Can you hear me”
All along you’ve been carried through
Trials that you thought would bury you
The Great Spirit of the Universe guided you
Every minute, every second
In fact, the chorus itself, while it isn’t audibly obvious because of how the word “Lord” gets buried a bit in the mix, directly addresses a deity:
Pray, “Lord, yeah I know in my heart you are always with me”
Continuing with the inspirational messaging, up next comes “Afraid.” The track contains more overt electronic effects, giving it a more of an edge, while urging listeners to embrace self-confidence in the face of doubters, haters and proselytizers. “Afraid” also features a section of Swain’s unparalleled trademark rapid-fire vocal delivery that levels up the band’s music.
The next track, “Beg Borrow & Steal,” is a buoyant, head-bobbing ear worm that gets lodged in my consciousness for days at a time. This testament to love and commitment is chock full of clever rhymes, delivered with a cadence that’s fun to sing along with.
From one upful song to another, the fourth track on Always With Me, “Sounds of Summer,” has all the elements of a feel-good summertime anthem: breezy acoustic guitar, steel drum effects, a reggae beat and the voice of featured artist Miles Doughty of Slightly Stoopid, whom reggae-rock fans have come to count on touring every summer. The distinct vocals of the San Diego surfer delivers imagery that effectively evokes all the cheerful feelings that summertime typically brings – birds singing, long days, evening sun, parties in the sand.
Next comes the banger, “Elephant,” where The Movement seem to channel John Brown’s Body with an energizing self-affirmation. Swain proclaims:
Let them come and tear me down
I got deep roots planted in this ground
They can try to dig me out
I am the forest, I am a cloud
I am the thunder, I’m the champion sound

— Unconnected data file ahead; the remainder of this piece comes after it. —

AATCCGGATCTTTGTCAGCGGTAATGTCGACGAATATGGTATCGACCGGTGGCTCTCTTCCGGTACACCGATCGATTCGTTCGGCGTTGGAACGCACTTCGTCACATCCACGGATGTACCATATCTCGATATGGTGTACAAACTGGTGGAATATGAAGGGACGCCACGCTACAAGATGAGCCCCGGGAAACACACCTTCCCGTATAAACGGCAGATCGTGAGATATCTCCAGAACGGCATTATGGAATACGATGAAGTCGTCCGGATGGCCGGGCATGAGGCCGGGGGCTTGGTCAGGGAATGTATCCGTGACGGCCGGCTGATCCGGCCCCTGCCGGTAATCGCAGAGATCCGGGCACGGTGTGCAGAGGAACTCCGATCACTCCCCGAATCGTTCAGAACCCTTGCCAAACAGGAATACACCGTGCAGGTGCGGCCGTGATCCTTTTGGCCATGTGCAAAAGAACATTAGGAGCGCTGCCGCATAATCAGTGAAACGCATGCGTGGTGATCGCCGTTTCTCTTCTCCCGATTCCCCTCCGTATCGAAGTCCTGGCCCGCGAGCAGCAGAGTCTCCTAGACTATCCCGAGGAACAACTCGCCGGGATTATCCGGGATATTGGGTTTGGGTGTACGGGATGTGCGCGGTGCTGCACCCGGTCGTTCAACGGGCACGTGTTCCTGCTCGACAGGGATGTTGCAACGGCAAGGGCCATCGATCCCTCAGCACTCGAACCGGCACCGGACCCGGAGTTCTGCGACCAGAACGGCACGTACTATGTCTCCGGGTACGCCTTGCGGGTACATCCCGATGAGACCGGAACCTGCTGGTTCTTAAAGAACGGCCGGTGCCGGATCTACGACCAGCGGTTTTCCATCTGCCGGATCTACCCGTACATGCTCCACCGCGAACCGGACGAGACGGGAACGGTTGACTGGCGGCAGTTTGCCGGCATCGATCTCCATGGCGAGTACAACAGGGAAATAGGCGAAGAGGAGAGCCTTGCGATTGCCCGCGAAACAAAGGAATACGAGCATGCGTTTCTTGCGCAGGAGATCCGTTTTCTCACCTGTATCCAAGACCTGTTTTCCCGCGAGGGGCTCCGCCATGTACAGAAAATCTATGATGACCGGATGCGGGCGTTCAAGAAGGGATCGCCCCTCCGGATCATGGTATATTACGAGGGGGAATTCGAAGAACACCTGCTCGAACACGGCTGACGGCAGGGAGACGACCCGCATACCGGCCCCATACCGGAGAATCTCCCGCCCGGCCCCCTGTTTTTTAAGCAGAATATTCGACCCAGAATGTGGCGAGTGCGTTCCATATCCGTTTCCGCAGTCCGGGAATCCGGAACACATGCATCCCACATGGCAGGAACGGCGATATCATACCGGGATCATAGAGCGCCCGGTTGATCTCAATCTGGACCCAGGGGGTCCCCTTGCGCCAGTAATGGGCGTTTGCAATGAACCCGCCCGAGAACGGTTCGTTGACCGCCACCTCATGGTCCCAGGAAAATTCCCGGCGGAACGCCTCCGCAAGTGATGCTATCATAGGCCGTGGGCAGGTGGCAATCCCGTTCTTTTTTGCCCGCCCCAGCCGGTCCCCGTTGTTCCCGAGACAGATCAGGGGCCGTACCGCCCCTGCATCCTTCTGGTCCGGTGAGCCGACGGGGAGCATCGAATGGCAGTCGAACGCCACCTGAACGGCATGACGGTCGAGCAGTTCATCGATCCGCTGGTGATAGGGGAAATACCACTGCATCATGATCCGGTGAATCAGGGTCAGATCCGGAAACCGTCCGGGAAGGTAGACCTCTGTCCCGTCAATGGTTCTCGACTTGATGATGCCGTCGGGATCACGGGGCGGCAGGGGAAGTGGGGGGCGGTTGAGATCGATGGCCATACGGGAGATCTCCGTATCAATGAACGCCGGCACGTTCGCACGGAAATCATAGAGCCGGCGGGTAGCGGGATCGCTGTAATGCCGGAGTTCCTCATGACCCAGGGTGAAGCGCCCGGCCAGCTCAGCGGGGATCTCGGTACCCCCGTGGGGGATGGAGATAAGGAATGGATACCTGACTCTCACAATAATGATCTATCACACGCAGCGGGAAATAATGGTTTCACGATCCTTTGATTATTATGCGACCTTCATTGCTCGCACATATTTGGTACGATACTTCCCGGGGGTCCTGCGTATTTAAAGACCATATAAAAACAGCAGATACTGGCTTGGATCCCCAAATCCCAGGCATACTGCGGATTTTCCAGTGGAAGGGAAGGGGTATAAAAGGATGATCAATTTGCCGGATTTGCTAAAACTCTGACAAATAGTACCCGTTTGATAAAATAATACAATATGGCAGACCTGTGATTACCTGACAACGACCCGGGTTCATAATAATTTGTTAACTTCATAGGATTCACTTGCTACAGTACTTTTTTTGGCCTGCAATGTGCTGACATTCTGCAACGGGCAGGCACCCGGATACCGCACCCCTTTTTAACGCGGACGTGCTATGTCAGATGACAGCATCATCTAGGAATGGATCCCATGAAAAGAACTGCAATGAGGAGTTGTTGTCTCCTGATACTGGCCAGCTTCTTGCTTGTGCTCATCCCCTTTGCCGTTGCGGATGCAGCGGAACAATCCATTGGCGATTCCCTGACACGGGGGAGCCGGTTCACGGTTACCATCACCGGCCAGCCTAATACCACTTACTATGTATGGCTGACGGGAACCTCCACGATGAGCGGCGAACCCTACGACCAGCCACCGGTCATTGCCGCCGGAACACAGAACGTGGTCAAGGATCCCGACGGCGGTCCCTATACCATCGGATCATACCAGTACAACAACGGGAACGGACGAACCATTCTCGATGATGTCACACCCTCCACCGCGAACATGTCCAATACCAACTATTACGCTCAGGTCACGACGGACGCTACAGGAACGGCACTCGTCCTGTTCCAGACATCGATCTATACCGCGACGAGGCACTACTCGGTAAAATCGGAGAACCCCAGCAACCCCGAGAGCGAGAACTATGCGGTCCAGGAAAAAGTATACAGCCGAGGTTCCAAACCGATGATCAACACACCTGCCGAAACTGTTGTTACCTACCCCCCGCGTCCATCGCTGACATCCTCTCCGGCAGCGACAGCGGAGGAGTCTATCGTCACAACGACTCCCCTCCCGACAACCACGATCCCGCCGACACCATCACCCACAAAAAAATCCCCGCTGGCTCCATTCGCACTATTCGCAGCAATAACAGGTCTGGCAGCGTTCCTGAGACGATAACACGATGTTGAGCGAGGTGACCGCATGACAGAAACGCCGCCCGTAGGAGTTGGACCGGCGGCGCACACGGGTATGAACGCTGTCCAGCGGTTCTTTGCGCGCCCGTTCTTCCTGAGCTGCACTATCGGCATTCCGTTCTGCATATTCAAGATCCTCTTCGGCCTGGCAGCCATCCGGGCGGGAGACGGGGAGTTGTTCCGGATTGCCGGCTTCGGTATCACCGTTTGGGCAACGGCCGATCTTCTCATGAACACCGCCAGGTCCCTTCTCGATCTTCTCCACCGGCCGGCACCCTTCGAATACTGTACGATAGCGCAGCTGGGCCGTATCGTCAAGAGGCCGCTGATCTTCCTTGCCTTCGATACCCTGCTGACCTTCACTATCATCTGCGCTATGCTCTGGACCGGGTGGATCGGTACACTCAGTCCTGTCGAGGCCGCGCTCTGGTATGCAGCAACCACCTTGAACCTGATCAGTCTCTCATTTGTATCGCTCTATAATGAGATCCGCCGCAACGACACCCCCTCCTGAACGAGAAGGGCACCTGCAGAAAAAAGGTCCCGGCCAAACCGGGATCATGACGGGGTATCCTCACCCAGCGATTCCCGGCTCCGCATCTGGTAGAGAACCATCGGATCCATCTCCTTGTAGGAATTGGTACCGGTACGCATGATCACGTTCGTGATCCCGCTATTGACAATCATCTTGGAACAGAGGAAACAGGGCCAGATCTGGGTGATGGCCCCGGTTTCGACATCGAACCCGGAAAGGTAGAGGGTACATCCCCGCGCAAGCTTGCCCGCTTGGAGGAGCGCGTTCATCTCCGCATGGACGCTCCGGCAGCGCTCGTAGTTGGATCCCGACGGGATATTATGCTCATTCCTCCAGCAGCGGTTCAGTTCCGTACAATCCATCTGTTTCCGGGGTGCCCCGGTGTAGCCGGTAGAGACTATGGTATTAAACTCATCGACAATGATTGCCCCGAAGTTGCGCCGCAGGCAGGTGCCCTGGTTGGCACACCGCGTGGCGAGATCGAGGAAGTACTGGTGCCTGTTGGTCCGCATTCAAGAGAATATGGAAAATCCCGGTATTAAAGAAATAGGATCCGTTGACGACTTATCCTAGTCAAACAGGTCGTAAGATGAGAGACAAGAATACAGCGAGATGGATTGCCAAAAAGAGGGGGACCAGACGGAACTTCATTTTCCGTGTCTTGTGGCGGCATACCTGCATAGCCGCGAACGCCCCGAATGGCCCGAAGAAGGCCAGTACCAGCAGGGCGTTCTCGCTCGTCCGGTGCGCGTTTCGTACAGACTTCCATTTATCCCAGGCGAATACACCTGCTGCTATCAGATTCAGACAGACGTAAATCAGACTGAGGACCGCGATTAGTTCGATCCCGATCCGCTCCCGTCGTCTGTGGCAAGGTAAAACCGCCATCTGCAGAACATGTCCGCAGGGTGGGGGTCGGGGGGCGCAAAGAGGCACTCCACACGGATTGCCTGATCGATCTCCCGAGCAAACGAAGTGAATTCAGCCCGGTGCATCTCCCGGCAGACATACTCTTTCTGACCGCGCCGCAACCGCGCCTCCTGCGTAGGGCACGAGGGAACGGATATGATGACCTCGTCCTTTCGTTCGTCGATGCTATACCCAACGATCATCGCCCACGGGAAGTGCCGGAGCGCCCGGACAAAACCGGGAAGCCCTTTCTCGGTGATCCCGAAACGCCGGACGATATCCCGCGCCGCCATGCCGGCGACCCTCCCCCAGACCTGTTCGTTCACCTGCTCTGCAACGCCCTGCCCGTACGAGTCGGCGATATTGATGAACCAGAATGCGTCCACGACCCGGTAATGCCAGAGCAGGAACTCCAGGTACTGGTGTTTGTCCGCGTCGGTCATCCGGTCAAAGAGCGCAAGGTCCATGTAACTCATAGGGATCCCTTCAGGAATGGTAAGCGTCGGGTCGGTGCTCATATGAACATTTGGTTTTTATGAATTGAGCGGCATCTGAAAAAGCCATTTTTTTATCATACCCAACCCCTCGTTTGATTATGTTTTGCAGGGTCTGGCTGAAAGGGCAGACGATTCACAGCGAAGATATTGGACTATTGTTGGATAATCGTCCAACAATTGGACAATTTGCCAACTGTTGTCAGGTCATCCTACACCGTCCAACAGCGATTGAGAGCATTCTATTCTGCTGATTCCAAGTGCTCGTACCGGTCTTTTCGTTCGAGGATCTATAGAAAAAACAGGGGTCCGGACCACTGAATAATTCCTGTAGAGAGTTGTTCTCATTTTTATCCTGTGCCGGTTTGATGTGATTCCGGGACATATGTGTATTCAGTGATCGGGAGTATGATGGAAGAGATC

My music be a war cry upon the crowd
Listening to “Elephant,” one might think Swain has a lot of enemies that have been gunning for him. However, citing this song as an example, he said that, with a lot of the album’s lyrics, he is addressing the doubting voices inside his head. Regardless, this rousing anthem innervates the psyche.
In fact, one of my favorite aspects of reggae, rooted in the sound system culture, is the penchant for artists to brashly big up the power of the music while touting their own talent. This chorus fires me up!
Ayo (ayo), we never let ‘em break us down
Ayo (ayo), let ‘em hear us shake the ground
Ayo (ayo), we hit ‘em with a thunderous sound
Let me hear ya scream it
Sing it like ya mean it
Strong like a elephant
Strong like a elephant
The Movement continue to lift up listeners with the next track, the beautifully hopeful “No Worry.” Clearly Swain feels comfortable with his place in the universe, and he offers solace and reassurance with the idea that, at our core, all living things are connected, and we have the power to create the realities we want:
Don’t let em get ahold of you
C’mon, feel the breeze, confidence, ease
We’re all the same thing
The animals and the trees
Yeah we’re stardust
And nothing but falling leaves
It’s time to drive baby
You got the keys
From here, the band gives listeners a chance to catch their breath with the mellowest tune on the album, “Worth Fighting For.” This stripped-down love song features a sparse arrangement, and while it employs acoustic guitar and synth effects that resemble steel drums like “Sounds of Summer,” it’s more subdued.